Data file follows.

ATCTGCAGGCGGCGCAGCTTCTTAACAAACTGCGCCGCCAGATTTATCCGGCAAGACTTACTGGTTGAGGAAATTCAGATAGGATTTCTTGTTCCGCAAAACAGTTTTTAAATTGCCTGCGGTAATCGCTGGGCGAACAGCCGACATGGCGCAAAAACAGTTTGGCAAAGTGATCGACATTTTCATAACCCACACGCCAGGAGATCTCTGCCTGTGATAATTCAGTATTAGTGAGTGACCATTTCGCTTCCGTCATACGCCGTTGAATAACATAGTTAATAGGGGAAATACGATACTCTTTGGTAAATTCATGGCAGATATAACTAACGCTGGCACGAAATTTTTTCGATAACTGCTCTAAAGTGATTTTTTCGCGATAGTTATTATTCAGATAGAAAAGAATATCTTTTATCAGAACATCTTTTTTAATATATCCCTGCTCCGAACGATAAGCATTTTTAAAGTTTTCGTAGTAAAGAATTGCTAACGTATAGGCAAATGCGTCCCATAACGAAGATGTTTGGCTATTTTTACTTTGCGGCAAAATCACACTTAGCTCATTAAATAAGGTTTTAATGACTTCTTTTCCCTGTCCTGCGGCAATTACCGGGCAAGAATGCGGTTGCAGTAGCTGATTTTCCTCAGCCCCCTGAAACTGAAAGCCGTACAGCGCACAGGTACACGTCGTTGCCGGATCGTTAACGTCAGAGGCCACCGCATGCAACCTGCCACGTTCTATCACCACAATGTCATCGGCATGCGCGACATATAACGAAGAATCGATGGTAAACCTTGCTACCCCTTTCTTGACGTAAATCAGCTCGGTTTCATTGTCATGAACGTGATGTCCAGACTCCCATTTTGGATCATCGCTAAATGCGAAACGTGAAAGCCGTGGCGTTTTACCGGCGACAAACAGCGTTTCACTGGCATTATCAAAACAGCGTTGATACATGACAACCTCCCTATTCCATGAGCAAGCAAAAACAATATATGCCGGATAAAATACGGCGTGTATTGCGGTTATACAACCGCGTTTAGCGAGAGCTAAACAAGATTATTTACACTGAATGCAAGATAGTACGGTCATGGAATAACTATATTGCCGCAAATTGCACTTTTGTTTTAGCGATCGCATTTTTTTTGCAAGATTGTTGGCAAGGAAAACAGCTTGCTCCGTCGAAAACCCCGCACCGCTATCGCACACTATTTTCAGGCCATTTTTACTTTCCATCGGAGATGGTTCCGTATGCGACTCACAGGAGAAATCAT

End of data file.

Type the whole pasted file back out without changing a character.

ATCTGCAGGCGGCGCAGCTTCTTAACAAACTGCGCCGCCAGATTTATCCGGCAAGACTTACTGGTTGAGGAAATTCAGATAGGATTTCTTGTTCCGCAAAACAGTTTTTAAATTGCCTGCGGTAATCGCTGGGCGAACAGCCGACATGGCGCAAAAACAGTTTGGCAAAGTGATCGACATTTTCATAACCCACACGCCAGGAGATCTCTGCCTGTGATAATTCAGTATTAGTGAGTGACCATTTCGCTTCCGTCATACGCCGTTGAATAACATAGTTAATAGGGGAAATACGATACTCTTTGGTAAATTCATGGCAGATATAACTAACGCTGGCACGAAATTTTTTCGATAACTGCTCTAAAGTGATTTTTTCGCGATAGTTATTATTCAGATAGAAAAGAATATCTTTTATCAGAACATCTTTTTTAATATATCCCTGCTCCGAACGATAAGCATTTTTAAAGTTTTCGTAGTAAAGAATTGCTAACGTATAGGCAAATGCGTCCCATAACGAAGATGTTTGGCTATTTTTACTTTGCGGCAAAATCACACTTAGCTCATTAAATAAGGTTTTAATGACTTCTTTTCCCTGTCCTGCGGCAATTACCGGGCAAGAATGCGGTTGCAGTAGCTGATTTTCCTCAGCCCCCTGAAACTGAAAGCCGTACAGCGCACAGGTACACGTCGTTGCCGGATCGTTAACGTCAGAGGCCACCGCATGCAACCTGCCACGTTCTATCACCACAATGTCATCGGCATGCGCGACATATAACGAAGAATCGATGGTAAACCTTGCTACCCCTTTCTTGACGTAAATCAGCTCGGTTTCATTGTCATGAACGTGATGTCCAGACTCCCATTTTGGATCATCGCTAAATGCGAAACGTGAAAGCCGTGGCGTTTTACCGGCGACAAACAGCGTTTCACTGGCATTATCAAAACAGCGTTGATACATGACAACCTCCCTATTCCATGAGCAAGCAAAAACAATATATGCCGGATAAAATACGGCGTGTATTGCGGTTATACAACCGCGTTTAGCGAGAGCTAAACAAGATTATTTACACTGAATGCAAGATAGTACGGTCATGGAATAACTATATTGCCGCAAATTGCACTTTTGTTTTAGCGATCGCATTTTTTTTGCAAGATTGTTGGCAAGGAAAACAGCTTGCTCCGTCGAAAACCCCGCACCGCTATCGCACACTATTTTCAGGCCATTTTTACTTTCCATCGGAGATGGTTCCGTATGCGACTCACAGGAGAAATCAT